One full of dumped ordnance from WW2 even.

    The only feasible route is bridge out to an artificial island 10-15 miles off Ireland and 10 miles off Wales _somewhere_ and then go underwater in a shallow bit of the irish Sea. Even then it would be insanely expensive and there are no High speed rail lines proposed in England north of Birmingham right now....well not till 2032 :)

    Lets leave it a few years shall we....and do read the Vision for Crewe. :D


  • Registered Users Posts: 8,197 ✭✭✭ cgcsb


    Half the flights from Dublin Airport are too the UK and an even greater proportion from the other airports. The Irish sea is also very busy in terms of freight and passengers.

    There may be something to be said for it, but the initial capital costs are gigantic, the channel tunnel was a financial nightmare in the early years and that was before you had the option of flying to the UK for €10 with low fare airlines. The train service would be entering a very competitive market from day 1. Also the railway gauge in Ireland is different to Britain, which means major changes to existing surface railways and/or more expensive rolling stock.

    If the UK government alone wanted to invest in a Glasgow-Belfast link I'd be 100% supportive (with no implications for the republics delicate public finances) and it could well be the start of a very popular Cork-Dublin-Belfast-Scotland route.


  • Banned (with Prison Access) Posts: 1,279 kidneyfan


    monument wrote: »
    Such a route is not shorter from Dublin! And you'd lose out on quicker connections to lots of larger cities in the UK.

    Sponge Bob wrote: »
    The only feasible route is bridge out to an artificial island 10-15 miles off Ireland and 10 miles off Wales _somewhere_ and then go underwater in a shallow bit of the irish Sea.

    It is much shorter from Dublin than driving across the Irish sea to the Isle of Anglesea, across that, over to Birmingham (first useful connection) and down to London.

    "Larger cities in the UK" other than Birmingham are economically worthless. It is all about how fast you get to London.

    You have to be able to substantially beat the flying time to London. That means a sealed underground motorway to Rosslare with a MINIMUM speed limit of 200 MPH (underground motorway would have to begin at Belfast) and Superhighways in GB with a speed limit free lane.

    Supercars MUST be provided to all users of the supertunnel!This would be a driving tunnel. Why would I get the train like a beggar rather than just fly to London?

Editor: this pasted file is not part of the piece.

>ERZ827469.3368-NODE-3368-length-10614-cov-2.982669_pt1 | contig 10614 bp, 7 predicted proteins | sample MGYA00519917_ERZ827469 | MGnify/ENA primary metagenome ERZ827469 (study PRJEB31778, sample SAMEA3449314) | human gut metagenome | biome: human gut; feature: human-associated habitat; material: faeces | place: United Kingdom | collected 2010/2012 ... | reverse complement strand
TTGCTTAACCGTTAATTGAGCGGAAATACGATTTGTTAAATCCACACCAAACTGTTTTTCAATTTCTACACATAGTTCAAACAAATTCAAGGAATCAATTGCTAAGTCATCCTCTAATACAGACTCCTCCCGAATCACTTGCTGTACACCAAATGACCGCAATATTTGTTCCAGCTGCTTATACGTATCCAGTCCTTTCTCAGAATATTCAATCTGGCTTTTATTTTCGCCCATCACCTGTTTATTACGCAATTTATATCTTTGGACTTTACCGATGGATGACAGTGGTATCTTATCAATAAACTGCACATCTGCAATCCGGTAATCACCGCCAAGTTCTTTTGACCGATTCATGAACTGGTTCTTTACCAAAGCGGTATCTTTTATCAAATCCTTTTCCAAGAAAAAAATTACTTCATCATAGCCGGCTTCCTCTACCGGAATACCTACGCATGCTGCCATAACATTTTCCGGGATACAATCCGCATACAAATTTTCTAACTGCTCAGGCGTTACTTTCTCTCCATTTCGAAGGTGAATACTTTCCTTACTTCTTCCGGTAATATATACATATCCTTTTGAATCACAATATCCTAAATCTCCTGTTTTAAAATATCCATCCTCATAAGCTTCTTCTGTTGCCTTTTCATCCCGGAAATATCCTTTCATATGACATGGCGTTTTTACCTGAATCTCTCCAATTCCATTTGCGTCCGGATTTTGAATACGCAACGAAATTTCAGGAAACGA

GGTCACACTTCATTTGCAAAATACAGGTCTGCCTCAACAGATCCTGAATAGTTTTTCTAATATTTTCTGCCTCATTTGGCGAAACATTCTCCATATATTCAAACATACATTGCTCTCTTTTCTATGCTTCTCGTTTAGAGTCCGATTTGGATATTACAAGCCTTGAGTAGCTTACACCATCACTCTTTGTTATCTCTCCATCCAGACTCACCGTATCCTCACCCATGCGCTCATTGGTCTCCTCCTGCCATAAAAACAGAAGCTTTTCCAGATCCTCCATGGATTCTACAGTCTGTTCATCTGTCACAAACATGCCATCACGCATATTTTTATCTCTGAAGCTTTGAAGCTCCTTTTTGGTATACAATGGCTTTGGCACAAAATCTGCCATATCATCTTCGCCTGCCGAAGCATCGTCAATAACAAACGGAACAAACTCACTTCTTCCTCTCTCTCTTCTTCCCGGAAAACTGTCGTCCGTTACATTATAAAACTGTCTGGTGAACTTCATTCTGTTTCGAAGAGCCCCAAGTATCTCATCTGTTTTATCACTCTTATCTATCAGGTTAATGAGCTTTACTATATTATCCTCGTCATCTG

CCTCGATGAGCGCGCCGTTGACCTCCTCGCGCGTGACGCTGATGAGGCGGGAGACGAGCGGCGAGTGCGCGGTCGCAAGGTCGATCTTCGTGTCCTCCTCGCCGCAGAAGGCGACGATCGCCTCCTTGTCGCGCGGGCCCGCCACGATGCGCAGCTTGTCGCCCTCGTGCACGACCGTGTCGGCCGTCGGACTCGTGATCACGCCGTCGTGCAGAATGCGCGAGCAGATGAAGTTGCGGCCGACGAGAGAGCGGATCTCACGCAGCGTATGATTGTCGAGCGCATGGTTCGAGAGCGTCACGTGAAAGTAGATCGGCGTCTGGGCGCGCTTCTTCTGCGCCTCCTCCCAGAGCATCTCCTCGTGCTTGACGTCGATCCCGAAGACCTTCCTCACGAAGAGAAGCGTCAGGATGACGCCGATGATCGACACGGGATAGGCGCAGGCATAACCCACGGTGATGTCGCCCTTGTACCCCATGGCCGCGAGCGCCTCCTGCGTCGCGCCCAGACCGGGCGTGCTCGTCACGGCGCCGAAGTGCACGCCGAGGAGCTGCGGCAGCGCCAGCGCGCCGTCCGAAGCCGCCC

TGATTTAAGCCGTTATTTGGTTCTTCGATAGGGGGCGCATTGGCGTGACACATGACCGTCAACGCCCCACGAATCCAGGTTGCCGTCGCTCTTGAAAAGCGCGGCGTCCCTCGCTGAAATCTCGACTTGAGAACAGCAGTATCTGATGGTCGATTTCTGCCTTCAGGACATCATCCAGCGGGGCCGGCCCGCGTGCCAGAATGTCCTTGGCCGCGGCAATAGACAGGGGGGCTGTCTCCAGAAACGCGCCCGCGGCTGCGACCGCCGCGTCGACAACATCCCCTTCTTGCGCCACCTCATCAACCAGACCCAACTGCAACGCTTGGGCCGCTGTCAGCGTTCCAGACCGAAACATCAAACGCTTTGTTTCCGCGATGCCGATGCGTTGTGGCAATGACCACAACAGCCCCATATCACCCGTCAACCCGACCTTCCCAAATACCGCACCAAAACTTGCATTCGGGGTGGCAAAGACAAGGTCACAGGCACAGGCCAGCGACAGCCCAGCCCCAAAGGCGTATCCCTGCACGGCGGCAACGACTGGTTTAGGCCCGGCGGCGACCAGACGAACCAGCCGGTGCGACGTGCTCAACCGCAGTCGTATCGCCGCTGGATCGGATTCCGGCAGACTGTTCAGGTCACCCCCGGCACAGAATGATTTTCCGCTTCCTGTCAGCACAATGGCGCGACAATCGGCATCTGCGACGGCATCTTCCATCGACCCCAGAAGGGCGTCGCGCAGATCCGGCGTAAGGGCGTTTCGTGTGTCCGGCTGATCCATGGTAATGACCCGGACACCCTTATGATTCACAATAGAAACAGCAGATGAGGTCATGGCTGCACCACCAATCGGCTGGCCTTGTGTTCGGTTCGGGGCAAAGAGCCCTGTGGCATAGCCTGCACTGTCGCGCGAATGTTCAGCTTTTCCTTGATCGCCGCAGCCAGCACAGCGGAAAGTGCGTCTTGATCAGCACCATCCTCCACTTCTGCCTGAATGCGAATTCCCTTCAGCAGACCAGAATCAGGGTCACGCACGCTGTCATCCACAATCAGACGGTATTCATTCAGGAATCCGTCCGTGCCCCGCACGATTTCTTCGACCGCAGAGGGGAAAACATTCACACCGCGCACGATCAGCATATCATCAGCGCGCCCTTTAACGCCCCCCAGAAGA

What is really needed is some sort of moving bridge device that would sit atop the water.

    Passengers would enter on foot or with a vehicle and the bridge device would actually move across the very surface of the water with them atop it.


  • Closed Accounts Posts: 84 ✭✭✭ lanyard


    Investing in air travel would be far more beneficial:
    • Why do passengers traveling from the UK have to present their passport to gardaí at Dublin Airport? The Common Travel Area seems to have been forgotten.
    • Bring in Nextgen Air Traffic Control system - it will decrease travel time and increase capacity



  • Registered Users Posts: 6,488 ✭✭✭ CelticRambler


    monument wrote: »

    Well, yeah, the number is "2" (2011, first time ever & 2012) and the "profit" is really magic money. £52m reported profits on £800m sales in 2012, but 40% of that (=£320m) is direct subsidy from the French and British governments, so if (when?) that gets cut someone will have to write off another few billions. :rolleyes:


  • Registered Users Posts: 2,630 Plowman


    This post has been deleted.


  • Closed Accounts Posts: 270 ✭✭ Richard Logue


    For the amount of money needed for a tunnel, a lot more fast ferries would be a better and significantly cheaper option.


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  • Registered Users Posts: 8,197 ✭✭✭ cgcsb


    When HS2 is up and running, a Manchester-London journey will take just over an hour, making it commutable. If we did have a tunnel, a Dublin-Manchester journey could be the same time. I would say that having manchester within commuting distance of Dublin would increase the ammount of Irealnd-UK journeys significantly. The easier it is to get somewhere, the more people will go. At present there are 6 flights each way per day between Dublin and Manchester.